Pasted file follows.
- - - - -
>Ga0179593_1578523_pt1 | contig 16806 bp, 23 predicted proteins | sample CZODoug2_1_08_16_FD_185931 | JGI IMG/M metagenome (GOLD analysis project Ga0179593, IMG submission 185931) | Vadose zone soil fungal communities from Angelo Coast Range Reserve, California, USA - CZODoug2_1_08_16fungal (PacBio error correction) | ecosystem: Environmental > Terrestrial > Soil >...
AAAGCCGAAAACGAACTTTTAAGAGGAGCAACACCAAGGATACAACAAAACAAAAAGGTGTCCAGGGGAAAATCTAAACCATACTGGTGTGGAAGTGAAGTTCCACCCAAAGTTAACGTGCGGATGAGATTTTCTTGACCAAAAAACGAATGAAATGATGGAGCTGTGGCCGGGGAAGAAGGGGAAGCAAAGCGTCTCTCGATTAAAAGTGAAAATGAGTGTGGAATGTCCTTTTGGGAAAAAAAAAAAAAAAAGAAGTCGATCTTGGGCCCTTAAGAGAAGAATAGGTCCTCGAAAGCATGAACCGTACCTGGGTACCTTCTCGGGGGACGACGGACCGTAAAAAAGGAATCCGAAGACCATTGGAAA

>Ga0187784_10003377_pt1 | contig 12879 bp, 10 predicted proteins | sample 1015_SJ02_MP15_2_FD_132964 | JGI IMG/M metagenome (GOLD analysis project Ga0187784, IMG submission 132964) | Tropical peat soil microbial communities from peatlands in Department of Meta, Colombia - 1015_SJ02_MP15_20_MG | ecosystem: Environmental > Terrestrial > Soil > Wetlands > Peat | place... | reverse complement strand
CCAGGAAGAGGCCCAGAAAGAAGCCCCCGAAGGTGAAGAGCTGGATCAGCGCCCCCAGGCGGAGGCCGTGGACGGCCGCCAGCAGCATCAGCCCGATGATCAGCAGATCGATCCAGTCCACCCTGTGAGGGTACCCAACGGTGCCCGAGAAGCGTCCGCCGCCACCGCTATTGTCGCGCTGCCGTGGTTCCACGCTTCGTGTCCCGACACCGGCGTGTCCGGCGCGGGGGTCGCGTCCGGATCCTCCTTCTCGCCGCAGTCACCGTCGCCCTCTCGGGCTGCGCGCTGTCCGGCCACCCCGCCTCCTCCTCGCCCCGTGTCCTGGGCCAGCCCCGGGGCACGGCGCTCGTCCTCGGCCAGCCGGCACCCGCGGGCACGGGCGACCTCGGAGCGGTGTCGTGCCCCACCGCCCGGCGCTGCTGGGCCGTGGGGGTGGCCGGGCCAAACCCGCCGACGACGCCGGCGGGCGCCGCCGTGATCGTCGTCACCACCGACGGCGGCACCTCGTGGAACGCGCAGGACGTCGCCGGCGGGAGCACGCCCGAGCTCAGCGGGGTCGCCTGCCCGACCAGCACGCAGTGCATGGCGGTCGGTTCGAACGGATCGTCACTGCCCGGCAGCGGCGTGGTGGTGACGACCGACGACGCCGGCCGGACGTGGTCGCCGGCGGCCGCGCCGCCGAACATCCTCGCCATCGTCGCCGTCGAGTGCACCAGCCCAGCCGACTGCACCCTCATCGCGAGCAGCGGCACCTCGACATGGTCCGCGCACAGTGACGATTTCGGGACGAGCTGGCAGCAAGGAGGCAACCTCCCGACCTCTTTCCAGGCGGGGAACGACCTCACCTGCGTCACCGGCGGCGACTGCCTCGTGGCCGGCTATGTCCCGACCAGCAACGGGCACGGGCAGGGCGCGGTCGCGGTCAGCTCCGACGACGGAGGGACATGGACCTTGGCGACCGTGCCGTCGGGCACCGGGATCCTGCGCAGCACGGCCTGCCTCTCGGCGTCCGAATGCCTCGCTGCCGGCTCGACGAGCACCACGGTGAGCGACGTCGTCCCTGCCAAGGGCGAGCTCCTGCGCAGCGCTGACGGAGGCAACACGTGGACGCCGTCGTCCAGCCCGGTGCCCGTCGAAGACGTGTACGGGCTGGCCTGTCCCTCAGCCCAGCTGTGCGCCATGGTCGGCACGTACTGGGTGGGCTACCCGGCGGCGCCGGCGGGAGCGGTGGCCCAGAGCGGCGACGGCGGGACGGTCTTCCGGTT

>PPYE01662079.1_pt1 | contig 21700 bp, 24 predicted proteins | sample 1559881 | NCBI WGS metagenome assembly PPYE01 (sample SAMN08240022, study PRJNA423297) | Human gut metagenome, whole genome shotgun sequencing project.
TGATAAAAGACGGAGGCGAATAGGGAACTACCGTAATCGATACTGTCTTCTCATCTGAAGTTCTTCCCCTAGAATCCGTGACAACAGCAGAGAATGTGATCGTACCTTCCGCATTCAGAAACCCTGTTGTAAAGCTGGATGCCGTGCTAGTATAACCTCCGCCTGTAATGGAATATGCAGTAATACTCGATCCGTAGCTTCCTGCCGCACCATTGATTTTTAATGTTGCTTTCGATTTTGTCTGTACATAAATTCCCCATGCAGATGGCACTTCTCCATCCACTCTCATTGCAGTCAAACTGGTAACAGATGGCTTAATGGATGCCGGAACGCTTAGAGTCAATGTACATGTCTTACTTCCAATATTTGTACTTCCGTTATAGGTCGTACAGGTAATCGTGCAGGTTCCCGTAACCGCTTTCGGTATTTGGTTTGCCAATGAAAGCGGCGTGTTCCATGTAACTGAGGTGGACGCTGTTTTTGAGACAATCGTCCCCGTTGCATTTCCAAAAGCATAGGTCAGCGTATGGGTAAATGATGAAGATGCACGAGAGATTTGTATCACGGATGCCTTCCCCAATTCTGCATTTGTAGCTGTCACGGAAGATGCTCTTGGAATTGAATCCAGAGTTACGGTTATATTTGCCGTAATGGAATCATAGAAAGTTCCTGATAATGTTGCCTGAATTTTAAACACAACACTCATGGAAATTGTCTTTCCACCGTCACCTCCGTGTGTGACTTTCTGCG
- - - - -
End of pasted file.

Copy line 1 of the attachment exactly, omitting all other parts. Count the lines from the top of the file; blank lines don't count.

>Ga0179593_1578523_pt1 | contig 16806 bp, 23 predicted proteins | sample CZODoug2_1_08_16_FD_185931 | JGI IMG/M metagenome (GOLD analysis project Ga0179593, IMG submission 185931) | Vadose zone soil fungal communities from Angelo Coast Range Reserve, California, USA - CZODoug2_1_08_16fungal (PacBio error correction) | ecosystem: Environmental > Terrestrial > Soil >...